Interim Progress Report on Implementing PPD-28

Interim Progress Report on Implementing PPD-28

By Robert Litt and Alexander W. Joel

As the President said in his speech on January 17, 2014, “the challenges posed by threats like terrorism, proliferation, and cyber-attacks are not going away any time soon, and for our intelligence community to be effective over the long haul, we must maintain the trust of the American people, and people around the world.”

As a part of that effort, the President made clear that the United States is committed to protecting the personal information of all people regardless of nationality. This commitment is reflected in the directions the President gave to the Intelligence Community on that same day, when he issued Presidential Policy Directive/PPD-28, Signals Intelligence Activities.

New Standards for Safeguarding Privacy

PPD-28 reinforces current practices, establishes new principles, and strengthens oversight, to ensure that in conducting signals intelligence activities, the United States takes into account not only the security needs of our nation and our allies, but also the privacy of people around the world.

The Intelligence Community already conducts signals intelligence activities in a carefully controlled manner, pursuant to the law and subject to layers of oversight, focusing on important foreign intelligence and national security priorities. But as the President recognized, “[o]ur efforts will only be effective if ordinary citizens in other countries have confidence that the United States respects their privacy too.”

To that end, the Intelligence Community has been working hard to implement PPD-28 within the framework of existing processes, resources, and capabilities, while ensuring that mission needs continue to be met.

In particular, PPD-28 directs intelligence agencies to review and update their policies and processes - and establish new ones as appropriate - to safeguard personal information collected through signals intelligence, regardless of nationality and consistent with our technical capabilities and operational needs.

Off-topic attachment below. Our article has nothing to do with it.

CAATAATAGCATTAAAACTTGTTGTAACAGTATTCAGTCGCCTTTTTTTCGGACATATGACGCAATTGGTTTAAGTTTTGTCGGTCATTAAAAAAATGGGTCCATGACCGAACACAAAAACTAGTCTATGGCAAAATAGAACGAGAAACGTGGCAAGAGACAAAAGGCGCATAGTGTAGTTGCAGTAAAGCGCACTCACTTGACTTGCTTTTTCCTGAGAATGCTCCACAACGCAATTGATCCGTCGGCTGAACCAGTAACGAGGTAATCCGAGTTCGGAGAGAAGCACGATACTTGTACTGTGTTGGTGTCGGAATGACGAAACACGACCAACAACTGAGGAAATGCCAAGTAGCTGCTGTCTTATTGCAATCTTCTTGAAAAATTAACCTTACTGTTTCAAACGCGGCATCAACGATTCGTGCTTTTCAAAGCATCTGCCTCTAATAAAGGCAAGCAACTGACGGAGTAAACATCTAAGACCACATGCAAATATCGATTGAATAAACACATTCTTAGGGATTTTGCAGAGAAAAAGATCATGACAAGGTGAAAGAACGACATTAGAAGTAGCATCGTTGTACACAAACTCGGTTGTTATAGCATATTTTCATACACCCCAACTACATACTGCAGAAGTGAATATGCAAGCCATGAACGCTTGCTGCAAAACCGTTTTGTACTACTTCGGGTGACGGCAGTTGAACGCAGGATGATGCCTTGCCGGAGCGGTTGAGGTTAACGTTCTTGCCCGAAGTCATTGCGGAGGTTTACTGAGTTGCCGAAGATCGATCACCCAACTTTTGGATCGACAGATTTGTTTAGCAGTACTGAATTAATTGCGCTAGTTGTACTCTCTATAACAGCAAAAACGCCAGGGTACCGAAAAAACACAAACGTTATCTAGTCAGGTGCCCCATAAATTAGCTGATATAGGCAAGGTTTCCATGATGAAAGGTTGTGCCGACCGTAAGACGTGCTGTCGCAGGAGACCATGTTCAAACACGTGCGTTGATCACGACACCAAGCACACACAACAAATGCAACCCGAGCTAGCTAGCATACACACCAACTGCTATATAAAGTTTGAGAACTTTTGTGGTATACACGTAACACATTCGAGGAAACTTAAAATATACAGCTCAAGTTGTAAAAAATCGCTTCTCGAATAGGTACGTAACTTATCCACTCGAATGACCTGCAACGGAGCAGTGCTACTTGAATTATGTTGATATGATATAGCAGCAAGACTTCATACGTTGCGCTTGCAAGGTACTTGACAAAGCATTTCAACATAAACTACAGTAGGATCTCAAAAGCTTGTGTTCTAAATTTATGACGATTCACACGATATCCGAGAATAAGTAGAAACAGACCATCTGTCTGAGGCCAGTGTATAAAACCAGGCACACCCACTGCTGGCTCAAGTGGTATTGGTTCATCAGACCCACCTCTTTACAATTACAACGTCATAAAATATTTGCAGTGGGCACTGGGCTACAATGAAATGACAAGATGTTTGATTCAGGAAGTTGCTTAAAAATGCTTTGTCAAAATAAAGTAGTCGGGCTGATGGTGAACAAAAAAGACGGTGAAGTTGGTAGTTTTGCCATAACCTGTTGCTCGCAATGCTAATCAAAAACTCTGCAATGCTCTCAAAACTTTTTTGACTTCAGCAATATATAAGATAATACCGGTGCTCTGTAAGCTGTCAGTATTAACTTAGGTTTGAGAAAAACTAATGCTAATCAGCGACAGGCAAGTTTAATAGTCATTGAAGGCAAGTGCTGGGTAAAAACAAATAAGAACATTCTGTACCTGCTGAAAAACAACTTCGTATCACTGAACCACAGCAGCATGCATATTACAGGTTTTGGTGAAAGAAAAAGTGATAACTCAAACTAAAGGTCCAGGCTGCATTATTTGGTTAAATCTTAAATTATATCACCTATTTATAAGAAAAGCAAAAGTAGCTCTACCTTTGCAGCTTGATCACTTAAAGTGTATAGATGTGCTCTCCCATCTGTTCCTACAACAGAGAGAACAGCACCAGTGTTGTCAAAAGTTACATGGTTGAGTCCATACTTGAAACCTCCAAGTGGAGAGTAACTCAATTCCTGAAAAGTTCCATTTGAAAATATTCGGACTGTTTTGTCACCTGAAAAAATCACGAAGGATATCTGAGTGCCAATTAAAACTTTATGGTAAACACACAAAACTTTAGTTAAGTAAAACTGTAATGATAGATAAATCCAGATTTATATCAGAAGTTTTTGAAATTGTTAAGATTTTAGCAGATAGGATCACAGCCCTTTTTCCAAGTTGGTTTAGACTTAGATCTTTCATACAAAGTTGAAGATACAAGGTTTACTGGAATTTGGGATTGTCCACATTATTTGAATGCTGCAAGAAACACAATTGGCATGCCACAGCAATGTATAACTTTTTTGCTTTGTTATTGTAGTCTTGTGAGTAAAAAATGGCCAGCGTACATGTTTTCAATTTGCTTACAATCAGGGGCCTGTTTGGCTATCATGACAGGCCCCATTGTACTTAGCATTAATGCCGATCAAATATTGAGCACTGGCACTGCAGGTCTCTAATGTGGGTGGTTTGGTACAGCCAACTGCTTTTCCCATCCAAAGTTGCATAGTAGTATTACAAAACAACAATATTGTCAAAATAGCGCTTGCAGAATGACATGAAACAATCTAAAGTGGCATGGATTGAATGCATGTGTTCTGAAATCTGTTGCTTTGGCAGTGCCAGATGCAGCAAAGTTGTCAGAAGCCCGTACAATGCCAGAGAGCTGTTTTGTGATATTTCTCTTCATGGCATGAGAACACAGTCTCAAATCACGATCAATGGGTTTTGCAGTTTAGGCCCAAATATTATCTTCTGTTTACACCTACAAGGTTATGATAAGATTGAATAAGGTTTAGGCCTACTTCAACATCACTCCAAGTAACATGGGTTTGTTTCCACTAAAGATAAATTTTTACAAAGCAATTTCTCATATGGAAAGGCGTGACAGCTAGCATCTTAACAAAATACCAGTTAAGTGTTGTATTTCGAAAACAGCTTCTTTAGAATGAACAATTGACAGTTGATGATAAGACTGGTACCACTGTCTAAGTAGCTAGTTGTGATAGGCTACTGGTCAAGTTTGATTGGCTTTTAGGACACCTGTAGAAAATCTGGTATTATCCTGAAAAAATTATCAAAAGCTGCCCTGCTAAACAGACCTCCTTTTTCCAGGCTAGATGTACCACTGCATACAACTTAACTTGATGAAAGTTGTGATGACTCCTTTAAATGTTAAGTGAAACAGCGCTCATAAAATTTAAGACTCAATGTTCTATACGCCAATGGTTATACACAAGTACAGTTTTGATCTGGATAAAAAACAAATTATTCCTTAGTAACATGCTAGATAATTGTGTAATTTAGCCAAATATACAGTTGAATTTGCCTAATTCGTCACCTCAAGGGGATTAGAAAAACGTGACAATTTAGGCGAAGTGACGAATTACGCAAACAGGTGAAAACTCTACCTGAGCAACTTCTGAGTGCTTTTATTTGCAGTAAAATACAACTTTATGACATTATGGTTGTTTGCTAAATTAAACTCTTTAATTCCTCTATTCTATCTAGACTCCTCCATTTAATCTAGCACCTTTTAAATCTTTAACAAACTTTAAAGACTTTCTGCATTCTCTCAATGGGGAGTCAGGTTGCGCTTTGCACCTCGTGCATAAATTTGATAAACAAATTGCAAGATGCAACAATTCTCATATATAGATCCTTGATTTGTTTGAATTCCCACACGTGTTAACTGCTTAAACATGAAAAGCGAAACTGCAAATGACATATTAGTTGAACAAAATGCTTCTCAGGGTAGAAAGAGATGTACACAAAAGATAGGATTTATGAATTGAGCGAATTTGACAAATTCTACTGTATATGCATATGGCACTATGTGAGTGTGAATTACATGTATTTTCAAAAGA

Released Today - The PPD-28 Interim Report

As we work to meet the January 2015 deadline, PPD-28 called on the Director of National Intelligence to prepare an interim report on the status of our efforts and to evaluate, in coordination with the Department of Justice and the rest of the Intelligence Community, additional retention and dissemination safeguards.

The DNI’s interim report is now being made available to the public in line with our pledge to share as much information about sensitive intelligence activities as is possible, consistent with our national security.

The report is the product of many months of work within the Intelligence Community and with our partners in the other parts of the United States Government, and it draws on conversations agencies have held with outside stakeholders.

Key Privacy Principles for the Intelligence Community

We encourage you to read the whole report released today. It articulates key principles for agencies to incorporate in their policies and procedures, including some which afford protections that go beyond those explicitly outlined in PPD-28. These principles include the following:

  • Ensuring that privacy and civil liberties are integral considerations in signals intelligence activities.

  • Limiting the use of signals intelligence collected in bulk to the specific approved purposes set forth in PPD-28.

  • Ensuring that analytic practices and standards appropriately require that queries of collected signals intelligence information are duly authorized and focused.

  • Ensuring that retention and dissemination standards for United States person information under Executive Order 12333 are also applied, where feasible, to all personal information in signals intelligence, regardless of nationality.

  • Clarifying that the Intelligence Community will not retain or disseminate information as “foreign intelligence” solely because the information relates to a foreign person.

  • Developing procedures to ensure that unevaluated signals intelligence is not retained for more than five years, unless the DNI determines after careful evaluation of appropriate civil liberties and privacy concerns, that continued retention is in the national security interests of the United States.

  • Reinforcing and strengthening internal handling of privacy and civil liberties complaints.

  • Reviewing training to ensure that the workforce understands the responsibility to protect personal information, regardless of nationality. Successful completion of this training must be a prerequisite for accessing personal information in unevaluated signals intelligence.

  • Developing oversight and compliance programs to ensure adherence to PPD-28 and agency procedures, which could include auditing and periodic reviews by appropriate oversight and compliance officials of the practices for protecting personal information contained in signals intelligence and the agencies’ compliance with those procedures.

  • Publicly releasing, to the extent consistent with classification requirements, the procedures developed pursuant to PPD-28.

In the coming months, we will continue to work to complete this review. Taken together, these principles make meaningful progress towards the President’s goal of ensuring that ordinary citizens in other countries have confidence that the United States respects their privacy, too.

Robert Litt is the General Counsel for the Office of the Director of National Intelligence.

Alexander W. Joel is the Civil Liberties Protection Officer for the Office of the Director of National Intelligence.